Poor air quality is not the only cause of SBS, it is usually the cumulative result of a range of problems. Other factors building and facilities managers need to be aware of include a general lack of cleanliness, poor workspace layout, lack of natural light and employees unable to control their own environment.
HOW IT SHOULD BE
A properly functioning ventilation system should deliver air of a suitable quality in a sufficient quantity in order to create a healthy and comfortable internal space. Airborne pollutants should be diluted and removed, including odours, fumes and dust. Temperature and humidity must be comfortable, with stagnation and draughts prevented. Where natural ventilation is not an option, a mechanical system will be required.
- A minimum fresh-air flow of eight litres per second per person.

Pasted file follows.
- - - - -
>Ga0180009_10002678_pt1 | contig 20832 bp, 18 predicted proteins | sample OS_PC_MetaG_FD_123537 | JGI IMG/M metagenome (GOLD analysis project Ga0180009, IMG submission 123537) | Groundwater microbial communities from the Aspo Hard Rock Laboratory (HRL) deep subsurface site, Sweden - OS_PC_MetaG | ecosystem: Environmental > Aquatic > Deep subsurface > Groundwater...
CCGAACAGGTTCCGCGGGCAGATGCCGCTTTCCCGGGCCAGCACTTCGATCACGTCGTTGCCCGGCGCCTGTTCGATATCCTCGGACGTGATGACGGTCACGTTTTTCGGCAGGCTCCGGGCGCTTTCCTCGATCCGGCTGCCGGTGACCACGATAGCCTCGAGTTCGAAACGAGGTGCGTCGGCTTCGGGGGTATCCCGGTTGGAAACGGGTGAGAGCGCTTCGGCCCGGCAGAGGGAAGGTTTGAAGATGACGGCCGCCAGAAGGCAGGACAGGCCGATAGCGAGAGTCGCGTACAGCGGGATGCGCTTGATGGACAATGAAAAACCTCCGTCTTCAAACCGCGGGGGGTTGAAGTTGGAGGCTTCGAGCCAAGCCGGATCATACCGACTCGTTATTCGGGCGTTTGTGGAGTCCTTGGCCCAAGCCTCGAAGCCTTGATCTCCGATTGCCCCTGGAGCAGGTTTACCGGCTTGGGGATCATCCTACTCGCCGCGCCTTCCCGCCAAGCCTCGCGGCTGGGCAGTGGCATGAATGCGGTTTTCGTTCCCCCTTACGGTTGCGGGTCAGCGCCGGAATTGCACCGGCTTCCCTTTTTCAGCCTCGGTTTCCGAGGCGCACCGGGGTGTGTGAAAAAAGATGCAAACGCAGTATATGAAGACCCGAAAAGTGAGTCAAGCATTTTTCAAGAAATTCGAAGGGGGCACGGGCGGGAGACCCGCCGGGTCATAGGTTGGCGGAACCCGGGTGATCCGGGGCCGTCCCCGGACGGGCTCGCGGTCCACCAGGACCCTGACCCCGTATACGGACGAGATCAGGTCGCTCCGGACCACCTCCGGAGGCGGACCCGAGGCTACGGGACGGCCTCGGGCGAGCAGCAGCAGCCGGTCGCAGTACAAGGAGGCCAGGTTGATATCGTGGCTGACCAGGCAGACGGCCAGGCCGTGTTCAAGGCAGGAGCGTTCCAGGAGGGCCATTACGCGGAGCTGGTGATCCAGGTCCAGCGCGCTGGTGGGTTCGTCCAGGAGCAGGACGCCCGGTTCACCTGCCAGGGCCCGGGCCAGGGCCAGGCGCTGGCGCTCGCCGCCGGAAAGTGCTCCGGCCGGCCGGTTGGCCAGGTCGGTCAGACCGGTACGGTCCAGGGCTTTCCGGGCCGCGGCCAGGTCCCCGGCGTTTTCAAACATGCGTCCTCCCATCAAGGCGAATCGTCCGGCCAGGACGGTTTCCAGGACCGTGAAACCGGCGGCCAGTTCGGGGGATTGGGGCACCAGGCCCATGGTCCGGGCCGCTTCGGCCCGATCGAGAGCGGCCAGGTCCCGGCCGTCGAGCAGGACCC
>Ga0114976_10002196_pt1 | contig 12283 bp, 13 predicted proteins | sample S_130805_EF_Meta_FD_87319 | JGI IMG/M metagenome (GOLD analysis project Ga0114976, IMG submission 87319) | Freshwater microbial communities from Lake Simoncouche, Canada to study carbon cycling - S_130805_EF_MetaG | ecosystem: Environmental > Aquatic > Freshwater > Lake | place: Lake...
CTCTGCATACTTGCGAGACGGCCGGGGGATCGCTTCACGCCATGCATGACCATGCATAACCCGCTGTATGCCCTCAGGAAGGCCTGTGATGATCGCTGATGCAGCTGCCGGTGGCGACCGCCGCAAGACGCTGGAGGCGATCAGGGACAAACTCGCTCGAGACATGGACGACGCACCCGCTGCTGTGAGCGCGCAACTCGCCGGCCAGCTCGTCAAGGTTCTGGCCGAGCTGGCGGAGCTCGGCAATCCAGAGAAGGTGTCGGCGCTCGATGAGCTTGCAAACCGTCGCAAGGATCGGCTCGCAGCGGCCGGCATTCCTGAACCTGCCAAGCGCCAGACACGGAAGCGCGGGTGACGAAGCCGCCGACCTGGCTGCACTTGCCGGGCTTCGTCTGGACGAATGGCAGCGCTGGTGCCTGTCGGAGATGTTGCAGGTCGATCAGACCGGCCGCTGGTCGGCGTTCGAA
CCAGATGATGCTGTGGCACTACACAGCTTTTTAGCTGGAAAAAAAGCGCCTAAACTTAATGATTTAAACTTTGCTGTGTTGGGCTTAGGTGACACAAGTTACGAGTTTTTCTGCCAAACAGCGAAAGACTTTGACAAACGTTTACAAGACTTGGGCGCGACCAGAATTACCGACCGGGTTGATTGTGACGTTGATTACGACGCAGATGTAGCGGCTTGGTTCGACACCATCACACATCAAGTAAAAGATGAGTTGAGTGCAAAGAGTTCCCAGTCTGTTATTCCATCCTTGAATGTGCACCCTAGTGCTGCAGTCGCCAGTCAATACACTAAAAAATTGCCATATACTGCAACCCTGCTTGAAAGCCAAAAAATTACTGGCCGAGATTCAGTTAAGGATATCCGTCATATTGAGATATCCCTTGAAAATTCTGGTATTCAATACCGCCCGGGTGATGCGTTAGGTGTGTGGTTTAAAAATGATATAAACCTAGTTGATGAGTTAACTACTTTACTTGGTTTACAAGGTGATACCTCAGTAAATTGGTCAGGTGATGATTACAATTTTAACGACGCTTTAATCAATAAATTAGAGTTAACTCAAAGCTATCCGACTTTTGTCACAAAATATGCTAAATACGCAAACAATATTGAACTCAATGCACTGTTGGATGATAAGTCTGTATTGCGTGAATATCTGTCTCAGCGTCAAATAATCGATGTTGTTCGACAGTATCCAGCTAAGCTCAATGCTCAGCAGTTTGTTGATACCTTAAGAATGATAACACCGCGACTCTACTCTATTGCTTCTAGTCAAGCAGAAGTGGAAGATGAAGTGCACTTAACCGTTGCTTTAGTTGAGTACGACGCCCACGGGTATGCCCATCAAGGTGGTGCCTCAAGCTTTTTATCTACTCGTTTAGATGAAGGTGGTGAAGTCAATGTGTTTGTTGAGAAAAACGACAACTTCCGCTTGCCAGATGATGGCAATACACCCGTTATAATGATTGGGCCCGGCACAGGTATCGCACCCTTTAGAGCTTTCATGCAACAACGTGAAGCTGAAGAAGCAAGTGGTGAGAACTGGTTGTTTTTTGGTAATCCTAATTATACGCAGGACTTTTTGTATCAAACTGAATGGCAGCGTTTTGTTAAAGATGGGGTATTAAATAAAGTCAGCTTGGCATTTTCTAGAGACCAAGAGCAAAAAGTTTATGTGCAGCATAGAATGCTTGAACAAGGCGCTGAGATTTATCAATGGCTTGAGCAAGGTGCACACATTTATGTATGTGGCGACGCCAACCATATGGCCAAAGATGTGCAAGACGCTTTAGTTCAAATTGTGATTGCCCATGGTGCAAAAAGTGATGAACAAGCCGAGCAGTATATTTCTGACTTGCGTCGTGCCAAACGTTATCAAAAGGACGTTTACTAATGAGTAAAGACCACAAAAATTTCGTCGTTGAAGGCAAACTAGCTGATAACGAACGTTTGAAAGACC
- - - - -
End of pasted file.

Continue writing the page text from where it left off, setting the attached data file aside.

- An area with an air flow velocity in excess of 0.25 to 0.35 metres per second should be considered as draughty.
- An area with an air flow velocity of 0.1 metres per second is stagnant.
- Unless temperatures are extreme, air velocities should normally be in the region of 0.1 to 0.15 metres per second and 0.25 metres during the summer.
- Rooms housing office machinery should have separate extract ventilation.
- Air inlets for the ventilation system should be sited to avoid introducing pollution from outside the building.
Where problems are identified, the temptation may be to just turn up the ventilation rate. This is not always the best solution and it is important to identify what is causing poor IAQ issues. IAQ monitoring, which measures a range of things, including dust, pathogens and carbon monoxide levels, will help building managers to identify and deal with specific problems.